This was the seventh week of Easter. Our songs were gathered with this in mind. Below, you’ll find the list of the songs and artists. Clicking the song titles will take you to the lyrics. Below the songs, you can find recordings from Sunday morning of a few of them, and below the recordings, there is an example of one way you might think of these songs in light of this week's theme. If you want to talk about any of these, feel free to comment at the bottom of this page or email me at email@example.com.
Death in His Grave by John Mark McMillan
Because He Lives by Bill and Gloria Gaither
Noise by Jameson McGregor
From time to time, we'll post live recordings of the songs from Sunday morning. These recordings aren't what you would call polished--sometimes guitars are out of tune, sometimes the vocals are off--but they are records of moments we've shared together. Here are a couple from this week.
How They Fit In:
There are many ways to think about the significance of songs and the way they fit together–-this is simply one way you can look at these songs in light of this week’s theme.
Death in His Grave: We sang this song to begin our final Easter service with a song from our first Easter service, singing about Jesus' victory over the powers of Death. During Advent, we collectively voiced a longing that God would "change everything." And at Christmas, we rejoiced because God in fact did change everything--God's becoming God-with-us created a new kind of future for the world--one marked by hope. On Good Friday, this Hope was shattered and put in the ground. Then on Easter, we saw two things: (1) God was willing to go much farther than we thought to set things right with us--the gap between what it is to be God and and what it is to be human is unimaginably large, but then, having crossed that, God stepped further still into death, and then broke through this full-stop into a new kind of life; and (2) we saw God's real answer to our Advent longing. In light of Jesus' victory over death, everything changed. I've posted a video for Death in His Grave before, so I'm not going to do that again. As I was writing this, though, and thinking about Easter as a further answer to the longing of Advent, I thought about the final Advent song we sang in December. Here's the video for that song:
All Creatures of Our God and King: We sang this song to champion Easter hope for all of creation--God did not just do something significant for humanity in the life, death, and resurrection of Jesus. Everything is different now, and the whole of creation is now headed for its own Resurrection.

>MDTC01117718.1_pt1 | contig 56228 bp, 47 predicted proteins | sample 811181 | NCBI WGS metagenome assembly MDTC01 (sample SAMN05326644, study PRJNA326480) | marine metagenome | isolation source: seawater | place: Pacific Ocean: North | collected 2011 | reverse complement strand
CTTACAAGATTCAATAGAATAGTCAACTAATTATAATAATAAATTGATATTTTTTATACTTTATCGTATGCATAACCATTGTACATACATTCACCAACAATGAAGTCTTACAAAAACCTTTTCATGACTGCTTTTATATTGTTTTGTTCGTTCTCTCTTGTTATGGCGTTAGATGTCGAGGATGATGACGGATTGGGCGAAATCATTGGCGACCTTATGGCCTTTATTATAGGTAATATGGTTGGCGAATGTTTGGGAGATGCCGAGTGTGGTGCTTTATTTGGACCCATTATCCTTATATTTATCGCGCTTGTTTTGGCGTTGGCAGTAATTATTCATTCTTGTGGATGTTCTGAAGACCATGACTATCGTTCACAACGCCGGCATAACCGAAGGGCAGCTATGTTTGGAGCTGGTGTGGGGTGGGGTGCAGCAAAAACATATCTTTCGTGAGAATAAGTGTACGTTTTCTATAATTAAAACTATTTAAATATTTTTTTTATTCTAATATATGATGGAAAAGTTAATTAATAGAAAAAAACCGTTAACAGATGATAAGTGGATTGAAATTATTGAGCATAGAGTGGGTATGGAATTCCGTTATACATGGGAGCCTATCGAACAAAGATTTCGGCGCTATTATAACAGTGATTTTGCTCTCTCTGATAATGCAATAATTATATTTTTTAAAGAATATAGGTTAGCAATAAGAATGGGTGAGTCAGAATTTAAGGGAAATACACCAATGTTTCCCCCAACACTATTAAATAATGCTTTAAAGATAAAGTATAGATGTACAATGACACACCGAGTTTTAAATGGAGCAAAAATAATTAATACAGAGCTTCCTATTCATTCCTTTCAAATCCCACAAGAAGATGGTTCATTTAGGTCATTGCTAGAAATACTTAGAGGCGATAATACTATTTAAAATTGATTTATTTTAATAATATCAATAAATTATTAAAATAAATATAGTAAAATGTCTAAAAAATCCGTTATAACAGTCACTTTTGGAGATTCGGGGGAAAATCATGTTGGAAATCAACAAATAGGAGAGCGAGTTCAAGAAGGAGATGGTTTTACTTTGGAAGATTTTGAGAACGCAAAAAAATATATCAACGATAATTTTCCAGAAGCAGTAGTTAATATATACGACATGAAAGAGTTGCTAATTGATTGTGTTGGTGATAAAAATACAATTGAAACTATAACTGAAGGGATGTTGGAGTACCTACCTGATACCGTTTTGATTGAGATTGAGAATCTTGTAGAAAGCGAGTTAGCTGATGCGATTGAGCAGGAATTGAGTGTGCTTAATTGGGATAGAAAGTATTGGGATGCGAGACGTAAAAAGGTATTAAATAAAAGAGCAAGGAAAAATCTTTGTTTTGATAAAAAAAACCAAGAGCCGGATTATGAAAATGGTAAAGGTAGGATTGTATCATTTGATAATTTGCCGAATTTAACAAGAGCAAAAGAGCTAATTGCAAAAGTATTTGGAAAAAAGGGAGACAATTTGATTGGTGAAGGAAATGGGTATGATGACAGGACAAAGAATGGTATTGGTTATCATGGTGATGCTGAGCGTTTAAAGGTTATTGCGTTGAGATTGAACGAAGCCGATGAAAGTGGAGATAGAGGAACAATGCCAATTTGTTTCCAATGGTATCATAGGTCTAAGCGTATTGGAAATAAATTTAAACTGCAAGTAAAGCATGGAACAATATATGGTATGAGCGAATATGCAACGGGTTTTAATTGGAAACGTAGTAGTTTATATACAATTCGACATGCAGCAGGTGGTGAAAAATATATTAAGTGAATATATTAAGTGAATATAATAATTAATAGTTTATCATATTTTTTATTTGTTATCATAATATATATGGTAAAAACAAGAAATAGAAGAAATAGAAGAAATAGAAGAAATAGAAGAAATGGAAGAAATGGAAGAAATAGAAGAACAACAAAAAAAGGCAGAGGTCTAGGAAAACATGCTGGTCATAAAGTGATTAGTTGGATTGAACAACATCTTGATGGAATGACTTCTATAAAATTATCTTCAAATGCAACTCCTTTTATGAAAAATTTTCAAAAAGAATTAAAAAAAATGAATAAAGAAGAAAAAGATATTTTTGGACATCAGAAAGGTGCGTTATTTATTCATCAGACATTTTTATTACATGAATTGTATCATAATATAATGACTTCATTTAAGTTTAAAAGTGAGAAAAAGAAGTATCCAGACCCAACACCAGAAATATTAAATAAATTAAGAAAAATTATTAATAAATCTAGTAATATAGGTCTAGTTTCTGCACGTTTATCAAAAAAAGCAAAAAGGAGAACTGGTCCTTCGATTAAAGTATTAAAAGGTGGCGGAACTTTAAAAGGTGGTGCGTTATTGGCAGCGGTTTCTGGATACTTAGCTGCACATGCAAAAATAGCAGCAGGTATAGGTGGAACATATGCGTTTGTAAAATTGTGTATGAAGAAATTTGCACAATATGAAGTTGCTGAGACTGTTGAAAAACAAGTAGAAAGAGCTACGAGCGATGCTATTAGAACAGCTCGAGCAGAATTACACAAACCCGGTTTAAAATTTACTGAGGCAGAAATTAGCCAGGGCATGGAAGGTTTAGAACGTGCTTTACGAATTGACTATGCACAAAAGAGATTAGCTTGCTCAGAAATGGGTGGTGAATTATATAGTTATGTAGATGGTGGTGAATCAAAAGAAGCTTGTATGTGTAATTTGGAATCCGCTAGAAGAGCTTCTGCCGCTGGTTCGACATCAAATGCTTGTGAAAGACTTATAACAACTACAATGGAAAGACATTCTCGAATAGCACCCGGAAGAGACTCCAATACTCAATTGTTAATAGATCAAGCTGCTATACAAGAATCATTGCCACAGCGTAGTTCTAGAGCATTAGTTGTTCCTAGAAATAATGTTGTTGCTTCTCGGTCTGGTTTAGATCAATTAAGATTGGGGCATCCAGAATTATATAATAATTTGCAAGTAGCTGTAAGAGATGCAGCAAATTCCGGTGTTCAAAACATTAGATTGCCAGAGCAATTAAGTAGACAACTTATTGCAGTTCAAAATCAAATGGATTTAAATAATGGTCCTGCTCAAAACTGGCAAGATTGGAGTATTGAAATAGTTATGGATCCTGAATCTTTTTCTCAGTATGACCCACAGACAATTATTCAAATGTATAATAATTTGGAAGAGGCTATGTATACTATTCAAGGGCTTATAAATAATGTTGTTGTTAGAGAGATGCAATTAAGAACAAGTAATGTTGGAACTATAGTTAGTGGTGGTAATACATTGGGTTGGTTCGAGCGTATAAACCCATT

Because He Lives: We sang this song to focus once again on one way the Resurrection can affect our daily lives--namely, by giving us the drive to get out of bed, knowing that life is not meaningless and that God is working to put every broken piece back in place.
Noise: This song does a couple of things: (1) It narrates the history of the divine-human relationship, underscoring God's choice to be God-for-us even when we don't do a good job at being us-for-God. (2) It emphasizes the fact that, because of the Incarnation and the suffering that Jesus endured, God understands our pain--both physical and emotional--and does not count our acknowledging or responding to our pain against us. The significance of this song in light of Easter is that God's human experience feeds back into God's faithfulness, and though we time and again will become "broken promises," God has given us the Promise of Easter--this emphatic Yes to life.
Come Thou Fount: We sang this song to look over our shoulder at last week's songs, and also to look ahead to Pentecost next week. This is what we said about Come Thou Fount last week: In some ways, we might think of Easter as a season in which we devote particular attention to a story about God showing up in the midst of tragedy and transforming despair into Hope. Come Thou Fount is a petition for the Spirit to transform our minds and hearts into faculties that know how to worship God in light of who God has been for us. The second stanza talks about raising an Eben-ezer, which we can think of as a monument to God's faithfulness--a reminder of God's showing up for us in the past. With this in mind, we might think of Easter as a whole as an Eben-ezer we have grafted into our Calendar.
Doxology: We close our time together each week with this proclamation that God is worthy of praise from every inch of the cosmos.